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The History of Sanquhar
By James Brown (1891)

The Royal and Ancient Burgh of Sanquhar
100th Riding of the Marches 1910 - 2010. Friday 13 to Tuesday 24 August.


The feeling has frequently been expressed of late years that a history of Sanquhar would prove of no ordinary interest, considering the ancient origin of the town, its standing as one of the old Scottish burghs, its intimate connection through its old Castle and the doughty Crichtons, who ruled there with the most stirring period of our national history, and, at a later period, with the struggles of the Covenanters, and likewise, the antiquarian and topographical features of the district of which it is the centre.

It is true that a small history of the place was published in 1865 by the late Rev. Dr Simpson, but it was defective in various respects, particularly in that no attempt was made to treat of municipal affairs, or of social manners and customs. I waited, however, in the hope that the duty would be undertaken by some one more experienced in literary work, but there being no appearance of that, and as much valuable information to be derived from oral sources was in danger of being lost, I felt constrained to assume the task.

The first difficulty that presented itself was the plan of the book, having to deal as I had with a great mass of heterogeneous materials. No one plan was free from objections, and the present was adopted as involving the least confusion. Another difficulty was the extraordinary fatality that seems to have attached to the ancient records of the town and parish. The Minutes of the Town Council for the first 120 years have all disappeared, and those of the Kirk-Session and other public bodies are likewise defective; in this way, much information that would have been invaluable in the compilation of such a history, has been altogether lost. I have further to regret that I was denied access to certain ancient charters of the Crichtons, recently discovered at Drumlanrig Castle, but now in the hands of a literary gentleman in Edinburgh, which would probably have thrown some light on the history of that family, and been the means of verifying much that may have been published on doubtful authority.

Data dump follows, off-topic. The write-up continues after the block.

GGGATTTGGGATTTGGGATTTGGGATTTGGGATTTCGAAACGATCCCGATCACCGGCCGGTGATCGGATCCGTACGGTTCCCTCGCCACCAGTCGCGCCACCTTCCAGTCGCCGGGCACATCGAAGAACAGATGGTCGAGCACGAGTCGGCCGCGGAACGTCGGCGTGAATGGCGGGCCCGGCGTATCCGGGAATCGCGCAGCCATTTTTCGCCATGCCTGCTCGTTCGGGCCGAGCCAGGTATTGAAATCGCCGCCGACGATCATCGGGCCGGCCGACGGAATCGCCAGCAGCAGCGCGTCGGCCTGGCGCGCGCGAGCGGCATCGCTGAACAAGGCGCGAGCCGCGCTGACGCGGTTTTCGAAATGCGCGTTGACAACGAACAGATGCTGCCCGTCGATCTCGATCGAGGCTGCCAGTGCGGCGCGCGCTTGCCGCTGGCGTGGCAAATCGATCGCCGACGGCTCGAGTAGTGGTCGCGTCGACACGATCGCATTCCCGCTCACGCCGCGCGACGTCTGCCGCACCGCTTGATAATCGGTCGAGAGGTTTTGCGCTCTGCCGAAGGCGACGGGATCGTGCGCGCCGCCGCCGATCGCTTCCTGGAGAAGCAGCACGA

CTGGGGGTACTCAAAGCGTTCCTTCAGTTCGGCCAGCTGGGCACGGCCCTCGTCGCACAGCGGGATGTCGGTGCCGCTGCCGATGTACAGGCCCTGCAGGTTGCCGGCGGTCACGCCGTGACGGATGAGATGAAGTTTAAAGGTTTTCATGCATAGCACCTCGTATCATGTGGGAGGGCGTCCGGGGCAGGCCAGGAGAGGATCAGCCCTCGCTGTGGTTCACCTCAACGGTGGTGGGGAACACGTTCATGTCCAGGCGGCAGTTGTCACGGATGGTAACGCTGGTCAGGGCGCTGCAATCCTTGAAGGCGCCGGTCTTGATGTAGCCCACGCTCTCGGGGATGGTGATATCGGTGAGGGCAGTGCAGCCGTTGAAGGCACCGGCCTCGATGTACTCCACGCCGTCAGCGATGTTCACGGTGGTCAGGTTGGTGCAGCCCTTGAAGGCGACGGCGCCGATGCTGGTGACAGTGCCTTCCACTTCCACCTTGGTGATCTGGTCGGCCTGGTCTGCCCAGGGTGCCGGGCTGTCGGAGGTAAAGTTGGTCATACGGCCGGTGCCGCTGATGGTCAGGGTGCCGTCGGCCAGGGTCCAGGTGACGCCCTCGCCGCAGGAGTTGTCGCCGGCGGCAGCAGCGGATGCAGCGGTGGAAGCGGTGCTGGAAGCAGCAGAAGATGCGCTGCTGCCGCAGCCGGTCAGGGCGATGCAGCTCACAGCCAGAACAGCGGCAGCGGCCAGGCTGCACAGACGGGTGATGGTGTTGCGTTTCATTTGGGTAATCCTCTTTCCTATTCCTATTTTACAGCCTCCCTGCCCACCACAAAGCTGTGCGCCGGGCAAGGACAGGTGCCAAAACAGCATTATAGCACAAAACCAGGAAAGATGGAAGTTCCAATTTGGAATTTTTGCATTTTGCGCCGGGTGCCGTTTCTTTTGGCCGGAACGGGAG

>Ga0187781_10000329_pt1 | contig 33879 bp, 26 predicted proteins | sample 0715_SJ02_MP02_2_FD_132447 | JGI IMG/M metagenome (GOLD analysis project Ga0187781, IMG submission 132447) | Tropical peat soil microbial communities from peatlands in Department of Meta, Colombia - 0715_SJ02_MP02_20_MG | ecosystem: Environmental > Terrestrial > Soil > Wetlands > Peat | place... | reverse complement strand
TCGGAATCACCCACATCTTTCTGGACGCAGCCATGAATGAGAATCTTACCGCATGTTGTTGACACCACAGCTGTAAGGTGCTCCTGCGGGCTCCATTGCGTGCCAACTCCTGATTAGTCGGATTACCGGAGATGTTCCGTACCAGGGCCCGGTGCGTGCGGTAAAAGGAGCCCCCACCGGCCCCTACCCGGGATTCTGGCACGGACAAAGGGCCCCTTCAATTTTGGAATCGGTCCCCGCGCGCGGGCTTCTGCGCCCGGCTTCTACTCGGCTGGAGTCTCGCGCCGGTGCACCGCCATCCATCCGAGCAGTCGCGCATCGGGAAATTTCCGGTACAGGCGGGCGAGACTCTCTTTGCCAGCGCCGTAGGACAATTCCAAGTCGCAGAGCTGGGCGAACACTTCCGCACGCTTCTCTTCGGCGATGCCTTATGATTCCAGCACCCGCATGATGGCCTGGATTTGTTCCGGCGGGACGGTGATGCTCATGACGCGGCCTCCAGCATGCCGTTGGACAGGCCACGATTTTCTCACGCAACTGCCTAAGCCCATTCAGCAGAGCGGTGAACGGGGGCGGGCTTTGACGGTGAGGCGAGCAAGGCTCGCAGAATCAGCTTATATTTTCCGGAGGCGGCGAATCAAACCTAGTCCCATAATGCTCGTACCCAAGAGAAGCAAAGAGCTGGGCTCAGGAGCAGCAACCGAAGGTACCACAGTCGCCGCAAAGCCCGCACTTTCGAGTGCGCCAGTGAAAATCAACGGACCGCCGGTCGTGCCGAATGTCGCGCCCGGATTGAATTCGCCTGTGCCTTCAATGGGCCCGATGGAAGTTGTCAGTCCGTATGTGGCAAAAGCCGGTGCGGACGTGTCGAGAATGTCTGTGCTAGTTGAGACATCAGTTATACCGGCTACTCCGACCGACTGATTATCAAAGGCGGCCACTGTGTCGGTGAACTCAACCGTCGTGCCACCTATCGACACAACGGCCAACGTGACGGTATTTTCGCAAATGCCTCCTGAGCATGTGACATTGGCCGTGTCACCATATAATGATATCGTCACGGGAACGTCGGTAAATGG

It is, however, my duty to acknowledge, which I now gratefully do, the obligations under which I rest for valuable assistance rendered in the performance of my task—to the family of the late Dr Simpson, for the liberty of making extracts from the history of Sanquhar published by him; to the representatives of the late Dr Watson, Wanlockhead, and Mr Edmond, schoolmaster, there, for the description of the Wanlockhead Mines ; to Mr Thomas M‘Naught, S.S.C., Edinburgh, for searches made in the State Records in Edinburgh; to Mr Galloway, Inspector of Schools, for the list of derivations of place-names; to Dr Anstruther Davidson, for the Chapter contributed by him on the Flora and Fauna of the district, written during his residence in Sanquhar, thereby supplying an element of interest not often found in a local history ; to Mr J. R. Wilson, Royal Bank, for information on antiquarian matters, and for access to his valuable collection; and to friends who have proved exceedingly helpful in other departments.

In face, therefore, of the serious drawbacks mentioned, but with the compensation of these valuable aids, I launch the book in the hope that, notwithstanding its many inherent imperfections, it may be received as a not unworthy history of a town and district, interesting from many points of view.

August, 1891.


Chapter I.—Topography
Chapter II.— Antiquarian
Chapter III.—Early History
Chapter IV.—The Crichtons
Chapter V.—The Elliock Family
Chapter VI. —The Covenanters
Chapter VII.—Municipal
Chapter VIII.—Social History
Chapter IX.—Curling
Chapter X.—Industries
Chapter XI.—Ecclesiastical
Chapter XII.—Parochial Economy
Chapter XIII.—Wanlockhead.
The Flora and Fauna of the District
Appendices (pdf)

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